Archive for the ‘Local Green’ Category

Sep09

In Conversation @ PhillyCam

Green Justice Philly's portrait.

Deep Green Philly recently joined with other environmental organizations for a thought provoking conversation during the People Power Lunch Hour at PhillyCam. We covered a wide range of topics, and it was very interesting hearing the different perspectives and possible solutions to the environmental crisis. Check out the video below!

Jul30

‘Wild’ @ the PMA: A Review

 

Award winning photographer Michael Nichols’ exhibit at the Philadelphia Museum of Art appears to be the culmination of a very distinguished career. Over the past thirty years he has documented the wonders, struggles, and challenges of the wilderness and has been a strong advocate for the preservation of wild spaces. This exhibition could not be more timely and relevant.

The scale of environmental destruction and the precariousness of our continued existence on this planet is slowly beginning to dawn even on those committed to willful ignorance. This article will explore why things like the ‘Wild’ exhibit are valuable and necessary; we’ll also explore what must be done to move the concept of wilderness from its position as a far off abstraction to one that has a very real and immediate relevance for our collective survival. Spoiler: if the wilderness dies, we die. It’s pretty much that simple.

Let’s first define what is meant here by “the wilderness.” The wilderness is generally any area that is not under the direct or indirect control of human beings. These places are in a relatively pristine state and non-humans are the majority. When most people think of the wild they might conjure up an image of the tropical rain forest or of African grasslands, yet the ice caps of Antarctica and the North Pole are also wild places as are most of the oceans. And when we consider ice caps and their role in making human society possible, we can understand that protecting the wilderness is also a form of self preservation.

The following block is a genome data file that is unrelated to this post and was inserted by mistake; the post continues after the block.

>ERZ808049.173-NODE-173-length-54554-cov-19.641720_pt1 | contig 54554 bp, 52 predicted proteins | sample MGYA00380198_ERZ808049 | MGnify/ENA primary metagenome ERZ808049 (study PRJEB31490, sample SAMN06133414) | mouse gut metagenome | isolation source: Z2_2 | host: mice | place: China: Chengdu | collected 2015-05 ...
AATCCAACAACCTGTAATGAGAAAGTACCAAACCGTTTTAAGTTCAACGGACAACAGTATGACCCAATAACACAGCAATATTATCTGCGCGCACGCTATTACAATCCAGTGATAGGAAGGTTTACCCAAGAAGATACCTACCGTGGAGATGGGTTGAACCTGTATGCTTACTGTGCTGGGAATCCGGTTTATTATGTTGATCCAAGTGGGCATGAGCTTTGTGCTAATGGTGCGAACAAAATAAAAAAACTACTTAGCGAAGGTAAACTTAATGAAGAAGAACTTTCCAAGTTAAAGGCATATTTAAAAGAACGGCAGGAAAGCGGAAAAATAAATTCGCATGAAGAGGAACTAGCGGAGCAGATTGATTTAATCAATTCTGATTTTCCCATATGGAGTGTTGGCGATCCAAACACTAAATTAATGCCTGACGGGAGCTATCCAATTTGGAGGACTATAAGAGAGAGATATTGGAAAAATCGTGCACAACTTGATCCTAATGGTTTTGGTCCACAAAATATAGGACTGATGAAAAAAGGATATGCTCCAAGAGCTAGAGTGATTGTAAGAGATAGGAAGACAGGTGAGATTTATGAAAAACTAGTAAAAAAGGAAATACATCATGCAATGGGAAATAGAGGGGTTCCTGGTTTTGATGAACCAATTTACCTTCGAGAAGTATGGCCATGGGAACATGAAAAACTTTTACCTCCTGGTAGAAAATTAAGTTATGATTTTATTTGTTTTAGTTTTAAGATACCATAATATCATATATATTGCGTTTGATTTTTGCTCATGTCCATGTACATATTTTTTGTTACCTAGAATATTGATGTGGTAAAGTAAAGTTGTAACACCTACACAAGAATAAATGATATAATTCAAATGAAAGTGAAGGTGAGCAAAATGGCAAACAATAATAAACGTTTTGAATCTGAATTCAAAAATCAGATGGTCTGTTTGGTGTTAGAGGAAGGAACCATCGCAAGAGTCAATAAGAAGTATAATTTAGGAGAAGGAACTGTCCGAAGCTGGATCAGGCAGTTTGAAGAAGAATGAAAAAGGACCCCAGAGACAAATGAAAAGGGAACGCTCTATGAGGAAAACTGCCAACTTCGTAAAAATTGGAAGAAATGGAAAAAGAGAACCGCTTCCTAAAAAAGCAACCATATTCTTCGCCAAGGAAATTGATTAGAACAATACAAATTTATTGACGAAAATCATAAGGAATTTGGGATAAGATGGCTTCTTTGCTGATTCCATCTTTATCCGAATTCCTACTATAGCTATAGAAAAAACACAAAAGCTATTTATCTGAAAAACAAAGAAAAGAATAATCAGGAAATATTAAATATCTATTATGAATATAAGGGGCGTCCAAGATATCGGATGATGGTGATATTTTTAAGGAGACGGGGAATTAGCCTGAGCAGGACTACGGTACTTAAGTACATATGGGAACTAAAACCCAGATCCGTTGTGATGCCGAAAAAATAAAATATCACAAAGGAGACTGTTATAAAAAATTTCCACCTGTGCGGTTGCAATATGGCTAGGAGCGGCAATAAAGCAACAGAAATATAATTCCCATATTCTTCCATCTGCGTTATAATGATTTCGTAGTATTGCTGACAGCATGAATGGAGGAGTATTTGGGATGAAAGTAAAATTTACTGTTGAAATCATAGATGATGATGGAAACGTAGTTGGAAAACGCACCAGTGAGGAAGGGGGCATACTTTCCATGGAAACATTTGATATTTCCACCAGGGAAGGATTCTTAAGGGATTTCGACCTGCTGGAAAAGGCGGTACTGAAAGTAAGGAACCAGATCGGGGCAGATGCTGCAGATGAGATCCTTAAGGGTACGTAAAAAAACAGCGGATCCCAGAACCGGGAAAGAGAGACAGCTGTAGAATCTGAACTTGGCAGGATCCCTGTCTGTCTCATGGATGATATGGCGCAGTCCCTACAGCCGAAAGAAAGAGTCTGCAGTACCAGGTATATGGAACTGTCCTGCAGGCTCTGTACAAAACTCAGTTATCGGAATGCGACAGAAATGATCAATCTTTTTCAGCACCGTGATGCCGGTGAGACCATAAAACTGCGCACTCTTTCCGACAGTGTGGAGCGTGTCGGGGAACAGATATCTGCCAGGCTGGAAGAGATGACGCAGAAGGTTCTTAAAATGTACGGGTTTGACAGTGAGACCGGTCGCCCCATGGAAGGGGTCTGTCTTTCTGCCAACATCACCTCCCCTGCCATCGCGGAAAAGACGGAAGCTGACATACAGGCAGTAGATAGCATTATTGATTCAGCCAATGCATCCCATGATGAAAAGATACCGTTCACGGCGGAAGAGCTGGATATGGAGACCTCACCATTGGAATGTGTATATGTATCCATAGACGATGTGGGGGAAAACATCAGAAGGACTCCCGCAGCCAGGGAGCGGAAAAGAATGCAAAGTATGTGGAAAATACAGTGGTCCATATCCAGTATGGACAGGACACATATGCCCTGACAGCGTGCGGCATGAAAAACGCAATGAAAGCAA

Read more here, on DGP’s Medium page.

Aug16

Eric McDavid’s Philly Tour Stop

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Eric McDavid in Philly.mp3

Former eco-political prisoner Eric McDavid is near the end of a speaking tour where he goes into detail about life behind bars and how he managed to make it through nine years including significant periods in solitary confinement. If Eric does another tour and comes to your neck of the woods, definitely try to make it out to see him speak, it’s worth it.

Because of security culture, I did not record the Q&A portion of the talk where he goes into detail about the disgusting piece of shit informant who entrapped him. There has been much written on that subject if you want to learn more. What you will hear from him in this podcast is how he managed day by day life behind bars, details of the case against him, and his general thoughts and feelings on what it’s like now to be free.

Watching him speak was like being in the presence of a warrior who has returned from battle. He projects strength and self control, and it’s obvious that these aspects are what helped him survive for nine years behind bars; but there’s hardly a trace of the coldness or hardness one might expect. Prison did not break him or turn him into someone else. Part of the reason for this is the support he received while he was locked down; the letters, books, well wishes and visits obviously sustained him, and we must make sure we’re providing this support to all political prisoners.

If we’re engaged in activism, eco-defense, solidarity work, or anything that challenges the power of the government and corporate interests, we must be aware that Eric’s story could easily be our own under the “right” circumstances. For me personally, this has led to a certain paralysis. When I asked him how to combat paranoia and the paralysis it fosters, his very wise answer included a suggestion that we make sure we’re having one on one conversations instead of jumping to conclusions. If there’s a problem, a disagreement, or a misunderstanding, don’t let it fester to the point where suspicions begin to thrive. Problematic people and fucked up behaviors will always be a part of any community, and of course the feds have figured out how to exploit this quite well. The way we respond to the inevitable provocations and infiltrations determines the strength of our communities and our long term effectiveness in the struggle.

Mar31

The Health Impacts of Fracking